Revocable Living Trusts
Our clients commonly use Wills to implement their estate plan. For some, though, a revocable living trust during life might be a good option. Usually, our clients are the trustees of their own trust, and name a successor trustee for later. Assets are held for their benefit for their lifetimes. The trust includes provisions directing where assets pass at death. Estate tax savings tools can be part of the trust agreement. Assets need to be titled in the name of the trust to avoid probate. This may be as simple as changing the name of bank or brokerage accounts. We prepare deeds to transfer real estate to the trust. Revocable trusts also help in the event of illness or incapacity. They do not provide asset protection. Revocable trusts may be a good fit for clients who are retirement age or older or clients who have assets in multiple states, rather than young families just starting out.
What is the difference between a revocable trust and an irrevocable trust?
A revocable trust, as the name suggests, can be amended or revoked entirely during your lifetime. An irrevocable trust is one where you give away the property to a trust that can’t be amended, it can’t benefit you and you can’t get it back. For example, if you wanted to set aside a significant amount of money for your children to get it out of your estate but your children aren’t ready to manage the money themselves, you could set up an irrevocable trust for them.
Why should I avoid probate?
Washington probates aren’t as difficult or expensive as probates in other states. At the same time, some clients prefer to make it easier for their families to settle their affairs without going through probate.
Do I have to get a new tax ID number for a revocable trust?
No, you don’t need a separate tax ID number for your revocable trust during your lifetime. You can just use your own Social Security Number.
Do I have to change my accounts into the name of the revocable trust and change title to my home?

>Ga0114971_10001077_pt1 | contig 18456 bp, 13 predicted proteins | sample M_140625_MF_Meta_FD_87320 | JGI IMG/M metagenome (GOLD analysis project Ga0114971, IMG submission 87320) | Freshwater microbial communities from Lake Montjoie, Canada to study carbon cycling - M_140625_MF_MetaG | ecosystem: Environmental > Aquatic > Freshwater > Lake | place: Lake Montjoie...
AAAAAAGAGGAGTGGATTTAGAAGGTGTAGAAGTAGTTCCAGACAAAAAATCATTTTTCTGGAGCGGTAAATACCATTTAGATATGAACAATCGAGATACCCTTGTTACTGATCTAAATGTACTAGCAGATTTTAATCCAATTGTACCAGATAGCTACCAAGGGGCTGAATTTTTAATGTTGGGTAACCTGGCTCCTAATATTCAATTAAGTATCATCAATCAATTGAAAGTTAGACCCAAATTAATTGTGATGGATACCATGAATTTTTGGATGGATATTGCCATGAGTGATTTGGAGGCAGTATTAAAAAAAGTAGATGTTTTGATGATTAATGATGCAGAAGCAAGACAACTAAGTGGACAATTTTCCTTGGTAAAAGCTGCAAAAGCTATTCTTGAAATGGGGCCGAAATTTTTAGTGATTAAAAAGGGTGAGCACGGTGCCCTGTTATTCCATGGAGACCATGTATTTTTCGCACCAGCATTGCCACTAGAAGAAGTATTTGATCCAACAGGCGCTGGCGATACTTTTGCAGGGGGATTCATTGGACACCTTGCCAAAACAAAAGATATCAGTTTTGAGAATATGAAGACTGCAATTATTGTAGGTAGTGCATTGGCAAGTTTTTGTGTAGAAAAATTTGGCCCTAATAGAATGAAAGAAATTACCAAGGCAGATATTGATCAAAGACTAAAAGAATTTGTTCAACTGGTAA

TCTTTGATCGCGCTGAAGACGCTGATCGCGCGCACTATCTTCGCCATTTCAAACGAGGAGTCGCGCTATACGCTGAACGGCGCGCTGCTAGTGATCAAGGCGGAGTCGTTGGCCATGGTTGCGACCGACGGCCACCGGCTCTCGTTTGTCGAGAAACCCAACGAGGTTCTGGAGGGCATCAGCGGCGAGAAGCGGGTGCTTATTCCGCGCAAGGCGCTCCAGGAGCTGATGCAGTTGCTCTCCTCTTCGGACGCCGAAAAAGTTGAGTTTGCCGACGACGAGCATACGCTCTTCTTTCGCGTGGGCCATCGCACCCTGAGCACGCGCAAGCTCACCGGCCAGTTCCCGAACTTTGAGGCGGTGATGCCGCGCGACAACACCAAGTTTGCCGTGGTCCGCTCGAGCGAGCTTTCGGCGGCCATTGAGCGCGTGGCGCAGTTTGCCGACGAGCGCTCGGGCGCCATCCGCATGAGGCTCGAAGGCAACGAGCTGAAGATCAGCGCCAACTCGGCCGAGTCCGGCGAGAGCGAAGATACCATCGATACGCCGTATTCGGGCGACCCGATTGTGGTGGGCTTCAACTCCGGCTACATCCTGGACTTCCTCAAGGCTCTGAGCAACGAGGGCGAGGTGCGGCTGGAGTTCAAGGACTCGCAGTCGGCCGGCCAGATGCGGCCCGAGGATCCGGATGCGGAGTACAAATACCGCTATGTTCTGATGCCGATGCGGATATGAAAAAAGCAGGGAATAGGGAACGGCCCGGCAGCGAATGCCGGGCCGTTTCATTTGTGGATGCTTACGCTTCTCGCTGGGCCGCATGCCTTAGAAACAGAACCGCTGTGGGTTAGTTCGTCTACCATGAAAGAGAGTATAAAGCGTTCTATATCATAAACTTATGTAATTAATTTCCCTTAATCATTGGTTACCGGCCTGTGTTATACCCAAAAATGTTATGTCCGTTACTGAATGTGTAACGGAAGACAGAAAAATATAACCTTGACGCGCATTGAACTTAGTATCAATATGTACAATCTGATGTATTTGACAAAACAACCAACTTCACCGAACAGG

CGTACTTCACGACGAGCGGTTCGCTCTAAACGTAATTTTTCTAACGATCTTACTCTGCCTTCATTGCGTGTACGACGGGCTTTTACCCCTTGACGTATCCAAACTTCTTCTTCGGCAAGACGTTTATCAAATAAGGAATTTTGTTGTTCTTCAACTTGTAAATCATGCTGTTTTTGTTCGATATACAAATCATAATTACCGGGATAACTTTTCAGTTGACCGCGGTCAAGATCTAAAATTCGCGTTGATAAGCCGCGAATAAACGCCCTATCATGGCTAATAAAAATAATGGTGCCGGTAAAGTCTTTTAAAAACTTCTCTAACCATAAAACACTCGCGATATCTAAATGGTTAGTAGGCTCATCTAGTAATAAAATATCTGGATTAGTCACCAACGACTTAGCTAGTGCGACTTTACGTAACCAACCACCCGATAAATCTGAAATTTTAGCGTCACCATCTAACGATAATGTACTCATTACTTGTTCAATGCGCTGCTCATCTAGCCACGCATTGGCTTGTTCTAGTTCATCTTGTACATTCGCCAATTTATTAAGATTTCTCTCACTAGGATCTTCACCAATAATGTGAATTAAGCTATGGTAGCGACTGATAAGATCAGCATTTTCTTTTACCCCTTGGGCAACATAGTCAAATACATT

Yes, to avoid probate, you should have your financial accounts changed into the name of the trust. You should also have your attorney prepare a deed to convey title to your home and other real estate to the trust. If you don’t, your heirs can end up having to go through probate even though you drafted a trust.
Do I have to change my IRA or 401(k) into the name of the Trust?
No, IRA’s, 401(k)’s and other retirement assets stay in the name of the employee. But it is important to name the beneficiary on the account. Usually your spouse as primary beneficiary and your adult children as secondary beneficiary is the best fit for income tax purposes. (If there are minor children, you’d want to discuss naming the trust for them created under your Will with your attorney.)
Should I put money into a trust to protect it from my creditors?
A revocable living trust does not protect money from the trustor’s creditors. Creditors still can access funds in a person’s revocable living trust. Even if you call it an irrevocable trust, creditors can reach it if you control it in Washington. This rule is different in some other states. Other strategies may work to protect assets from creditors, depending on the types of creditors you’re concerned about.
Should I put out-of-state property in trust, or in an LLC?
Ideally you should put the out of state real estate into the trust to avoid a second probate in that state. Putting it in an LLC can help avoid probate and can also help with liability. But it can also cause it to be taxed under the Washington Estate tax. It’s important to discuss the pros and cons of this with your attorney.